Above the bookshelf sits an accordion
a birthday gift, she's older than me
but we're alike in dusty ways
leathery, blue, spiny ways,
weathered with sounds
and unspoken ones
for six years I've played a melody
of a painterly, light filled life:
beautiful squares to return to,
contain and be contained,
and stare into
I hold the accordion in my hands
pull out a slow, long wheeze
and contract into myself:
yet necessary thing
I have given birth three times
surged, panged, sore and singing
a song as old as life itself -
three living bodies
emerged from my own
I prepared myself for the labouring
for expanding, expectantly,
but it was afterwards,
with babe at breast
I felt my body do a strange and painful thing:
my womb contracted,
retreated in completion,
and so I think it is with all creative work
we puff up and shrink, concertina-like,
we make and miss notes, we glimmer with
goodness, dust and who knows what else:
we grow, birth, contract, rest
again and again and again.
"The question of attention in the age of digital media may ultimately come down to the question of limits, the acceptance of which may be the condition of a more enduring joy and satisfying life. What digital media promises on the other hand is an experience of limitlessness exemplified by the infinite scroll. It tempts us to become gluttons of the hyperreal. There is always more, and much of it may even seem urgent and critical. But we cannot attend to it all, nor should we. I know this, of course, but I need to remind myself more frequently than I’d care to admit."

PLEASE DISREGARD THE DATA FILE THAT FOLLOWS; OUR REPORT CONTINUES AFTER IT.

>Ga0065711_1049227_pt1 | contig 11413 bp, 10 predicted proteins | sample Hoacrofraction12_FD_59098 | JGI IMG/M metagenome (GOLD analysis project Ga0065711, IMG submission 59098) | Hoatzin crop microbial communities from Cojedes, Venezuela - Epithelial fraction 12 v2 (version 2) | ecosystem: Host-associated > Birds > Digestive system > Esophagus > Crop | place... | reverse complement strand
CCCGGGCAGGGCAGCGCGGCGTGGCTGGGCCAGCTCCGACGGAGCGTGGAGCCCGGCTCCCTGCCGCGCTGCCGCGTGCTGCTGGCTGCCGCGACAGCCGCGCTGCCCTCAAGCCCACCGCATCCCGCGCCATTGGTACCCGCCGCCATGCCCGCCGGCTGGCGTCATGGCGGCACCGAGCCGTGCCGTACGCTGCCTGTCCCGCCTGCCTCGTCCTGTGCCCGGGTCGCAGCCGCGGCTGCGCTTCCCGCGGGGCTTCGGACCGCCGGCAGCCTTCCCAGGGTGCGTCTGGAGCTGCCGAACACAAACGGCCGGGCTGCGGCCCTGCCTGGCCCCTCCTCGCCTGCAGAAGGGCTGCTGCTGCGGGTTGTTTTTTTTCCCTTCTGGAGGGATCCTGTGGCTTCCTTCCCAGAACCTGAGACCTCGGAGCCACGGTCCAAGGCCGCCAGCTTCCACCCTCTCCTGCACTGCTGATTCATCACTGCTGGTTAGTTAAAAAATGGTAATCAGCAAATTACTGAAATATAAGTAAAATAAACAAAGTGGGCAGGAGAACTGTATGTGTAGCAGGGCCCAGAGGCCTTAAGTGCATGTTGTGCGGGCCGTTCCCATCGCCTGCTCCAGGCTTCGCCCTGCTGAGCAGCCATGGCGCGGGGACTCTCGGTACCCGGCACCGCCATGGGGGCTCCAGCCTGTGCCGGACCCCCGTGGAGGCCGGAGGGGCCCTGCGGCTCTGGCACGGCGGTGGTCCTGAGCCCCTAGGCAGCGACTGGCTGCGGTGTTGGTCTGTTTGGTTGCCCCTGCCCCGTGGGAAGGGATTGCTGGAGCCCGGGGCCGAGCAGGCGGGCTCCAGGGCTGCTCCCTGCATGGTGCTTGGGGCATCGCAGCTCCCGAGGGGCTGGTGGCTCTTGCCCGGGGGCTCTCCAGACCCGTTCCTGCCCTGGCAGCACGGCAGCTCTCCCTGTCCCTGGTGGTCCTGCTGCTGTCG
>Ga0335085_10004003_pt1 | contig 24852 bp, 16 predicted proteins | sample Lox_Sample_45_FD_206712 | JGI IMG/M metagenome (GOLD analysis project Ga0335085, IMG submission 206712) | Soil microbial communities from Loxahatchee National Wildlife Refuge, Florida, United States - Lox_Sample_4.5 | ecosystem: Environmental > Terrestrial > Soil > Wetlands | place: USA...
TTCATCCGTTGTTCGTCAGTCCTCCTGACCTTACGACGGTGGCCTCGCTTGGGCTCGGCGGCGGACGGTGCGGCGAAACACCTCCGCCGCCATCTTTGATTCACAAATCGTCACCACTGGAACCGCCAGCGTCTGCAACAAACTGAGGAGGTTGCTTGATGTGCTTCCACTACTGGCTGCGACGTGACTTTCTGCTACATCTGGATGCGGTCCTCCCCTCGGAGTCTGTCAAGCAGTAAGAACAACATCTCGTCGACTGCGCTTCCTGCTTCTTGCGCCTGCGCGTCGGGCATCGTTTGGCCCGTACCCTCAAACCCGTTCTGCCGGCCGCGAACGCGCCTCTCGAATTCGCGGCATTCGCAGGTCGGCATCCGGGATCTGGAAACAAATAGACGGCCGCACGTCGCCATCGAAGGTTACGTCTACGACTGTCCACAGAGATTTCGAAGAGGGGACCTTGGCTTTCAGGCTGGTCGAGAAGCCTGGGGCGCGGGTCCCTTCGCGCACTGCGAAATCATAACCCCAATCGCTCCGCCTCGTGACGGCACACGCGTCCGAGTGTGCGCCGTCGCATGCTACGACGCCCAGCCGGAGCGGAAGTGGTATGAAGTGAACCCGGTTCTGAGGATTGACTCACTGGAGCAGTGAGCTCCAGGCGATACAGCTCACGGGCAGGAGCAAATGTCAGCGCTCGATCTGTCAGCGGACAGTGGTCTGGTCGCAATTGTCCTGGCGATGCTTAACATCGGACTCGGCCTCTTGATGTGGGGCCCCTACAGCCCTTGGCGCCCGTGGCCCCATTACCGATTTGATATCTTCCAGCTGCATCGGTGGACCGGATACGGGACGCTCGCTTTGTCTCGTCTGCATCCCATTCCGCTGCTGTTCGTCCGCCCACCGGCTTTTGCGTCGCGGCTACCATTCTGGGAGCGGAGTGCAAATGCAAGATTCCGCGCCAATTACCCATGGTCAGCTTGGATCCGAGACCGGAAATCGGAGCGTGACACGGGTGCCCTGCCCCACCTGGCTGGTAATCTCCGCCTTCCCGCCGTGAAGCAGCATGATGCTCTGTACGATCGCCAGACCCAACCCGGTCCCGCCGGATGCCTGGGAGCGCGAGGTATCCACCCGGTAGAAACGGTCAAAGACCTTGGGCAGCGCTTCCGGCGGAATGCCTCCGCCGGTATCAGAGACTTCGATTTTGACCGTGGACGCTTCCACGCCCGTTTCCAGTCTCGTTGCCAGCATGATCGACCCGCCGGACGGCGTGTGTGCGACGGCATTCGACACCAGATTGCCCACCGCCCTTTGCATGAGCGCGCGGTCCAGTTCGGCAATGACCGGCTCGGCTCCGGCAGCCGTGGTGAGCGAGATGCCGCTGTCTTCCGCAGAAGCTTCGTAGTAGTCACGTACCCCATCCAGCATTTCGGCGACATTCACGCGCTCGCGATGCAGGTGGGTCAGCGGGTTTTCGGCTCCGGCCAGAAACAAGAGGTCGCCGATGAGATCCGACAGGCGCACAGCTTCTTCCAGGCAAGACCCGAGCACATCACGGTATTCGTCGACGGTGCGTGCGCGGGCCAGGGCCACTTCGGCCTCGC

- M.ichael Sacasas, from his article: "Attention, Austerity, Freedom"
Earlier this month I quit instagram.
I had spent almost six years sharing publicly: lovely photogenic bits of my life: farm, kids, meals, garden, sunsets, flowers in hand and crafty projects. Highlights and carefully curated lowlights, poems, recipes, thoughts. It was almost six years of watching other people's lives too, people I knew in real life and others I'd never met before - their faces, homes, artworks, babies, businesses, handmade clothes, coffee mugs, freshly baked loaves of bread.
I joined in 2015 when everyone else seemed to be there. I was drawn to the visual nature of it: photos with little notes accompanying. It felt so much more interesting and enjoyable than other social media platforms that were focused on text and emojis. It also seemed a more convenient way to share (and follow) than writing and reading blog posts. The blog was dead, we all said. I had a toddler and a newborn baby, we were learning to farm and start a small business from scratch - it seemed the perfect place to document the journey: to fix the beautiful, ridiculous and important scenes in time.
Then something began to shift in me, in the platform, my feed became a way to idealise my own experiences: an easy way to escape the monotony and difficulty of life with three tiny people dependant on me and a business that was holding on by fragile threads. I thought about it constantly, and in the middle of moments, how I could document and caption them later in a post.
I loved how it gave me a sense of accomplishment, a reward for my doing. I loved how it seemed to justify and reinforce the life choices I had made. I loved how connected I felt to people, how it allowed me to do less real life socialising and the (more difficult) reaching out to friends and family through phone and email. I also loved how immediate the feedback was - almost instantly - the likes. I'd rationalise that the liking and comments weren't important: they weren't a reflection of me, or my worth - but in my body was a different story: the quick release of dopamine-laced warmth was something I wanted everyday if I could, and I was becoming addicted.